We're all, I'm sure, very familiar with the phrase "Film is Dead" and the like by this point. And that very well seems to be true, because of a perfect storm of emergent technologies -- between the high-quality digital acquisition now possible and the the distribution possibilities offered by the internet, celluloid may finally be uttering its climactic guttural death-rattle. What some of us (including myself) may not think about as much, though, is how many times cinema itself has supposedly been finished in the past. An article by The Village Voice highlights how many times over each decade since its inception film has been declared deceased, and why.

Fittingly, the subtitle of the article is "The sky keeps falling!" Due to the sheepish, maybe tongue-in-cheek, maybe more-clever-than-thou style the article is written in (welcome to The Village Voice), it's actually kind of hard to tell whether we're looking down on all those who have historically voiced the death knell or now (finally, and accurately) voicing it ourselves. After all, if we're going by history, all the cries of "it's dead" were proven pretty spectacularly wrong. In the '30s, the advent of sound may have incited riots, the '50s saw the onset of the alleged "worst era in the history of art," the '60s saw the birth of Michael Bay (a watershed moment, in my opinion), the 80s proliferation of home media threatened to draw viewers away from theaters and turn 'movie-goers' into 'movie-renters,' and the 1990s elicited this response:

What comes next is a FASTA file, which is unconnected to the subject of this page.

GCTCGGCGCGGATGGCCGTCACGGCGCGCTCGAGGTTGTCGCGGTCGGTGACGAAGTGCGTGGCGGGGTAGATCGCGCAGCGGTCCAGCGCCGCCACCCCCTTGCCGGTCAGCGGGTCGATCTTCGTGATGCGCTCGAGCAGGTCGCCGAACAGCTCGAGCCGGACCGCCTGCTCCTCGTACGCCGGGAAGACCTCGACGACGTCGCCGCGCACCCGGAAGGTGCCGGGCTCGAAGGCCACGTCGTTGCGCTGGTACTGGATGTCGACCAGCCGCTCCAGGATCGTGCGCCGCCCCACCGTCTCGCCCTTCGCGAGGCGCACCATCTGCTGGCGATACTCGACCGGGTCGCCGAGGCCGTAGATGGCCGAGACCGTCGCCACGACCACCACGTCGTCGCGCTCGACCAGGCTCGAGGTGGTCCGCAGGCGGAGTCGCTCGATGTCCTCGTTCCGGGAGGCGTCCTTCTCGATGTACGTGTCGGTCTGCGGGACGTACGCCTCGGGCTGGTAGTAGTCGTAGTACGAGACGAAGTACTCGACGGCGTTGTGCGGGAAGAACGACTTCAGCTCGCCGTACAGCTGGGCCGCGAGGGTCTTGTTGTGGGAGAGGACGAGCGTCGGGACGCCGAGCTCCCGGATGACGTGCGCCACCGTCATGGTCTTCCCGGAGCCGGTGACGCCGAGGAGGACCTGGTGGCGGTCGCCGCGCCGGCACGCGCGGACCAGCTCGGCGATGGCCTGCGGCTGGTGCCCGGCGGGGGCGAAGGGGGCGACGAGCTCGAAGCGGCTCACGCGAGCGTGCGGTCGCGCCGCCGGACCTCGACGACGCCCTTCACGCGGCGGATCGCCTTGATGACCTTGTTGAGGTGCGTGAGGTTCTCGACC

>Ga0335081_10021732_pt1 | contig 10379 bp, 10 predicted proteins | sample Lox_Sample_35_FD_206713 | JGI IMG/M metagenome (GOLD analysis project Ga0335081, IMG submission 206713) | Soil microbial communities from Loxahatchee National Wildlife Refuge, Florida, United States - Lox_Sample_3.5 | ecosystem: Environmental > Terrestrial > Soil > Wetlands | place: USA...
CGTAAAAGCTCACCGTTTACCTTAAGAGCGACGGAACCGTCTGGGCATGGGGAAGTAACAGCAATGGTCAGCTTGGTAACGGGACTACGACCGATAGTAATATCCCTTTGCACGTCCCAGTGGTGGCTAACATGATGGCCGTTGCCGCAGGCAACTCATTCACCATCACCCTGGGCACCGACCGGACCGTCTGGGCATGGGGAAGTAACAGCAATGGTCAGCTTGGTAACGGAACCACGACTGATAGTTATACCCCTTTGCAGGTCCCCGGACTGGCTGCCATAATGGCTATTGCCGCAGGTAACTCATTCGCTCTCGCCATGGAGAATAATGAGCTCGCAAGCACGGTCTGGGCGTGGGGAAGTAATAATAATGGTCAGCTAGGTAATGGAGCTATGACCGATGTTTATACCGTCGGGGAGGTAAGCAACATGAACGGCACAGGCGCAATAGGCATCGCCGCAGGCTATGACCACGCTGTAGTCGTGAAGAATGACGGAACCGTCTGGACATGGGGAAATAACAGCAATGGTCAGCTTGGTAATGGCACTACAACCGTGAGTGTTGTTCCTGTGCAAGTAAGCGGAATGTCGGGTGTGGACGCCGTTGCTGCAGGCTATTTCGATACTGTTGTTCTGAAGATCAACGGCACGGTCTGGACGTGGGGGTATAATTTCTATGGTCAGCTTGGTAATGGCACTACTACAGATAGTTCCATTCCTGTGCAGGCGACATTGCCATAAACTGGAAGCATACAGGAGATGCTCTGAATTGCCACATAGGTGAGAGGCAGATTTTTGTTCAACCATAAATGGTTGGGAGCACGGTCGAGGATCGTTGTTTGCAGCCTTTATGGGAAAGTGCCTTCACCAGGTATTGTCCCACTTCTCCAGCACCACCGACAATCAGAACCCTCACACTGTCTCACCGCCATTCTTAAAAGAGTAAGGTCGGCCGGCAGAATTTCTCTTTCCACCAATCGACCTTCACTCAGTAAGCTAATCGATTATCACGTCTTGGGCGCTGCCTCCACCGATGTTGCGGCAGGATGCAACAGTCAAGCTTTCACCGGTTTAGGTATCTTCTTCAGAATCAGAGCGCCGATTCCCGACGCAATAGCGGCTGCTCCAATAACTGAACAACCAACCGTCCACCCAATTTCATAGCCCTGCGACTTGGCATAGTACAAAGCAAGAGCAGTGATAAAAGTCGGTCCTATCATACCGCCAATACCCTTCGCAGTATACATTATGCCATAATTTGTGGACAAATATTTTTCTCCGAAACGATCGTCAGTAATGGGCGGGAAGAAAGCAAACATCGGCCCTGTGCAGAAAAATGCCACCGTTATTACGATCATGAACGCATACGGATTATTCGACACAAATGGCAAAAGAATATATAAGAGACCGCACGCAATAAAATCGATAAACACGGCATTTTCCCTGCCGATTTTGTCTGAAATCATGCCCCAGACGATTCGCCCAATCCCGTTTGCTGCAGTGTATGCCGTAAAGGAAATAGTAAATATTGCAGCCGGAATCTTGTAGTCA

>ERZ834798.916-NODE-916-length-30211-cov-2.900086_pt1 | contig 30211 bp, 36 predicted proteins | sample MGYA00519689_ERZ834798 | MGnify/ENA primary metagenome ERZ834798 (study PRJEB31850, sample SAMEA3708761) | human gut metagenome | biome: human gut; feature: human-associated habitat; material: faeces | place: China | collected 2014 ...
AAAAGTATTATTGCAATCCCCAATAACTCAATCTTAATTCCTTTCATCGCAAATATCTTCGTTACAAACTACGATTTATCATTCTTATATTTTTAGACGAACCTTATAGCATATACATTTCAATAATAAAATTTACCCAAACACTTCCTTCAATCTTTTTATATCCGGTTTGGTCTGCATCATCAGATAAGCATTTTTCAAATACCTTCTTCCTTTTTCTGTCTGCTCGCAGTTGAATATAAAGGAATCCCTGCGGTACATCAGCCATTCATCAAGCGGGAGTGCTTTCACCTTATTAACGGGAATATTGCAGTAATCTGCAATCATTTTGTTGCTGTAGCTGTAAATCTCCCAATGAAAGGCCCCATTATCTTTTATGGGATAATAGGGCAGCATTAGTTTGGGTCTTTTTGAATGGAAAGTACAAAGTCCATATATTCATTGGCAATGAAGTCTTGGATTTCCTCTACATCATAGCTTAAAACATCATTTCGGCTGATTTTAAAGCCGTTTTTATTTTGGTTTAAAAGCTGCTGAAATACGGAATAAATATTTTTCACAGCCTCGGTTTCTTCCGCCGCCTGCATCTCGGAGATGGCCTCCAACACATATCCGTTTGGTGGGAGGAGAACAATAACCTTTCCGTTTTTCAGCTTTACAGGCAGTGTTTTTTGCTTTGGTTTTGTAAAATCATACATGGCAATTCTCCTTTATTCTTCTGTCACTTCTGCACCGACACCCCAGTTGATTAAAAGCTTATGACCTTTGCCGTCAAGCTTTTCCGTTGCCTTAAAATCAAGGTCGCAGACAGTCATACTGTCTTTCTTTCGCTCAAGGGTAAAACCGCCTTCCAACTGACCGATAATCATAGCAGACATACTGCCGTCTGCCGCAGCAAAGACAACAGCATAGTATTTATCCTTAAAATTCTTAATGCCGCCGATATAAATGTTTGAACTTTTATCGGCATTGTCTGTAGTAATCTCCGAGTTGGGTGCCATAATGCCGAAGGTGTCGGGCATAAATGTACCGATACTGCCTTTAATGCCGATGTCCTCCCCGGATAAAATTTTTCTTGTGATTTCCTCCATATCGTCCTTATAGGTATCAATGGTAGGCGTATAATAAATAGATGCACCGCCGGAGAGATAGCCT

Cinema's 100 years seem to have the shape of a life cycle: an inevitable birth, the steady accumulation of glories and the onset in the last decade of an ignominious, irreversible decline.

If history's taught us anything, it might be that kicking the bucket may not be the final word, to mix metaphors pretty badly. Granted, and it's worth restating, that filmmaking (and totally so, from back to front) has never been so democratized or affordable. If film was ever truly ousted or murdered by a particular era, that era is surely now. On the other hand, and it might be a little too soon to say for sure, but I think its pretty likely some kind of critical mass in creatives will see a major resurgence to celluloid and some kind of traditional filmmaking/movie-going model at some point. Or I'm totally wrong and everyone (particularly, the theaters themselves) will switch to digital and never go back, and only a fringe few will ever care to even consider shooting on film again.

What's your interpretation of this state of affairs? Do you think I'm totally off the mark, or do you think a future film renaissance is somewhere in our future? What do you think of what this article tells us?

Link: A Short History of Cinema's Long Passing -- The Village Voice

[via FilmmakerIQ]

[Image Courtesy of Bart Everson on Flickr]